Bellingcat publishes another MH17 report three years after the crash

The report as rather a summary of circumstances which led to downing of MH17, most of the information is familiar

14:44, 17 July 2017

Open source

The Bellingcat Investigation Team released a report summarizing all major open source evidence surrounding the downing of MH17 in an easy-to-read 73-page survey. Most of the information in this report is familiar, the report is summarizing the circumstances that led to the downing of MH17, information on the Buk missile launcher that downed the passenger plane, a summary of alternative scenarios regarding the downing, and other essential areas of information.

A summary of the findings of this survey:

- Between June 23-25, 2014, Russia’s 53rd Anti-Aircraft Missile Brigade transported vehicles within Russia to positions close to the Russian border with Ukraine. This includes Buk 332, later photographed and filmed in Ukraine on July 17 and 18, 2014.

- On July 17, 2014, Buk 332 was in Ukraine, and arrived in Donetsk in the morning. From there, while loaded onto red low-loader, it traveled eastwards through separatist-held territory, and eventually reached the town of Snizhne in the early afternoon.

- After arriving in Snizhne, Buk 332 was unloaded and drove under its own power southward, out of town.

- Buk 332 arrived at a field south of Snizhne and fired a missile that resulted in the destruction of flight MH17.

- Buk 332 was next filmed traveling east through the separatist-controlled city of Luhansk on the morning of July 18, 2014 missing one missile. Intercepted communications indicate that the missile launcher was taken into Russia shortly after this video was filmed.

- On July 21, 2014, the Russian MoD presented a series of fabricated and misleading information about the flight path of MH17, radar data, the location of the July 18, 2014 Luhansk video, and the inclusion of misdated and heavily edited satellite imagery.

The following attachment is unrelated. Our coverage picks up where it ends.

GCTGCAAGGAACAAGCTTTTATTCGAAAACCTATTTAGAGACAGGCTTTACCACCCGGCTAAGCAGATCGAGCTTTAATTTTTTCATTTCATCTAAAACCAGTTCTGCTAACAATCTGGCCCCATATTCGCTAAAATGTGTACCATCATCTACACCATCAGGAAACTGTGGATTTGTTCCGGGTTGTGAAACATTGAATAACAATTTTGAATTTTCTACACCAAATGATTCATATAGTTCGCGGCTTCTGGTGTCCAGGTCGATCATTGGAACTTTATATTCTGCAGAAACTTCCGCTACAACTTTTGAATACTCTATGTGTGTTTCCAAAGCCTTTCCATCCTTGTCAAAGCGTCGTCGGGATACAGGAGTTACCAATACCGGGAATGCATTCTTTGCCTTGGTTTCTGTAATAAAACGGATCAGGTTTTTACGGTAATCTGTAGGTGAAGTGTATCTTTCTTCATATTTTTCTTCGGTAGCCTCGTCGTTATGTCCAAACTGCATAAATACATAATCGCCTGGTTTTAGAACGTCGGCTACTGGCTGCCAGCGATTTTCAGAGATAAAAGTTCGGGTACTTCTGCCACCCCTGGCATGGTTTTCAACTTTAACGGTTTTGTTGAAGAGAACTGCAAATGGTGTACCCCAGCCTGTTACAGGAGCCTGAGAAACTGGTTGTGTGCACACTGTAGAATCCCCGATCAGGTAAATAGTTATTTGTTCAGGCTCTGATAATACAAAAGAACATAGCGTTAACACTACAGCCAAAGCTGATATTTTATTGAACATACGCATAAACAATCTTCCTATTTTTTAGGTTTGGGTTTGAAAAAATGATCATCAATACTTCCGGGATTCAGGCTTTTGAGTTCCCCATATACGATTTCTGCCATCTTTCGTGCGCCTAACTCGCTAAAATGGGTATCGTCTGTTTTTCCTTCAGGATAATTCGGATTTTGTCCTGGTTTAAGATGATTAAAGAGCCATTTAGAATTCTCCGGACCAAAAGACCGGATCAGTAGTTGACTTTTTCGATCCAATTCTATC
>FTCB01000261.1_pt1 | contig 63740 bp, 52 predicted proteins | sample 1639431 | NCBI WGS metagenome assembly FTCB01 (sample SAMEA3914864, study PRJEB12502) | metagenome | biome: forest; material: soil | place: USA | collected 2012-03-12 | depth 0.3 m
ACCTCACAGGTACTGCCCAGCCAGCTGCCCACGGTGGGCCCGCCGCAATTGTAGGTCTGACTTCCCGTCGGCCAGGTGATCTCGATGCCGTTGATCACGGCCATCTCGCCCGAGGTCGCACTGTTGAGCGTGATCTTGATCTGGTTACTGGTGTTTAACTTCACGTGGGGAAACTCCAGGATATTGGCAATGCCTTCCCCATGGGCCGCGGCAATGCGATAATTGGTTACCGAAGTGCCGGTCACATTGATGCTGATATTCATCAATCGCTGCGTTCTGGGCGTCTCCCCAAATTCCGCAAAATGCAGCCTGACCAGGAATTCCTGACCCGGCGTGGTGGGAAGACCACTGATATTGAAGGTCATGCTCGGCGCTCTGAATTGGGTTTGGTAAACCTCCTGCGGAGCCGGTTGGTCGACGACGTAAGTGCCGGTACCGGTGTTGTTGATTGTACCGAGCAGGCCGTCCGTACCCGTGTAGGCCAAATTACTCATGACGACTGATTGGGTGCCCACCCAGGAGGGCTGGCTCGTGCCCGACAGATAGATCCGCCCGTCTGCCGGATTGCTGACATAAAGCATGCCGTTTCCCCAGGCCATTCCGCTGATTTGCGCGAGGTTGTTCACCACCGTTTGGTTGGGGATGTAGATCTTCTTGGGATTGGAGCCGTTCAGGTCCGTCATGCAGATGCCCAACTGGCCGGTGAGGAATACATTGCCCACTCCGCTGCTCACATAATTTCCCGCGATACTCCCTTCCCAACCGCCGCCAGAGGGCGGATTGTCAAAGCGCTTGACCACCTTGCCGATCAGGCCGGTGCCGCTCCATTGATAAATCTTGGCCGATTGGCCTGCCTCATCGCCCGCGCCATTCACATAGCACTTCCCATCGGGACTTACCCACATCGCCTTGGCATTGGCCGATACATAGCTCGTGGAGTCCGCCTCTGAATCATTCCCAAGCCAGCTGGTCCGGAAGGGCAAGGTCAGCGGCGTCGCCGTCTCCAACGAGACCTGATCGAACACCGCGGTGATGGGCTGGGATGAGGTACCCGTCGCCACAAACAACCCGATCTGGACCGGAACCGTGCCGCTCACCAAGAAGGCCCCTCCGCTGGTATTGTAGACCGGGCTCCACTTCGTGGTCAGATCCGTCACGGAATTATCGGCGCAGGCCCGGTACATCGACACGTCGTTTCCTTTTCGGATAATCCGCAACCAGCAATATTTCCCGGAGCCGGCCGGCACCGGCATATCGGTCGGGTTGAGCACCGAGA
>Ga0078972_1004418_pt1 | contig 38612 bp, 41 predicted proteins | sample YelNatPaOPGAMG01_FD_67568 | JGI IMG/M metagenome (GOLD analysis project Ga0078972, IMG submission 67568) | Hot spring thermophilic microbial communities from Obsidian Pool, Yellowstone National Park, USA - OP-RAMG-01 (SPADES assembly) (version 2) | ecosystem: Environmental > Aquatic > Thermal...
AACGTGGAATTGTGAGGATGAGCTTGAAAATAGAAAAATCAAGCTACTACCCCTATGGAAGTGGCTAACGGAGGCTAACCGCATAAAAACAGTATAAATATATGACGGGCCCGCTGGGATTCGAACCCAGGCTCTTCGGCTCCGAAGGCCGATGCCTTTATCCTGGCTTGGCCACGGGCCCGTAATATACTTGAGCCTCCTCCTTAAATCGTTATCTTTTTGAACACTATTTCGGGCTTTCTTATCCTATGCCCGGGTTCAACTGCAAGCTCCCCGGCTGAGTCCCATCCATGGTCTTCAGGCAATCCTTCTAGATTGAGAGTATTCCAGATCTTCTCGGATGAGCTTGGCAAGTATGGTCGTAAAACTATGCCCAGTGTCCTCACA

- Almaz-Antey presented data that was not reflected by witness statements on the ground, any open source information, or the technical assessments made by the DSB.

- No credible evidence has been presented that shows any operational Ukrainian Buk missile launcher was near a position in range of downing MH17 on July 17, 2014.

- The only credible candidate for the missile launcher that downed MH17 is Russian Buk 332, of the 53rd Anti-Aircraft Missile Brigade.

Bellingcat also calls for an increased focus on discovering information on two individuals central to the MH17 case: Orion and Delfin. These two men, whose first names and patronymics are Andrey Ivanovich (Orion) and Nikolai Fyodorovich (Delfin), are being sought by the Dutch-led criminal investigation into the downing of MH17. Their telephone conversations with their voices with the transcripts and translations were published by the Security Service of Ukraine.

At 4:20pm local time on July 17, 2014, Malaysian Airlines Flight 17 (MH17) was shot from the sky over eastern Ukraine, killing all 298 passengers and crew members. Within hours, the world became aware of the general circumstances that led to the tragedy: a Buk antiaircraft missile was launched from separatist-controlled territory, likely hoping to hit a Ukrainian aircraft rather than a passenger jet. 

It's a third anniversary since the tragedy on Eastern Ukraine.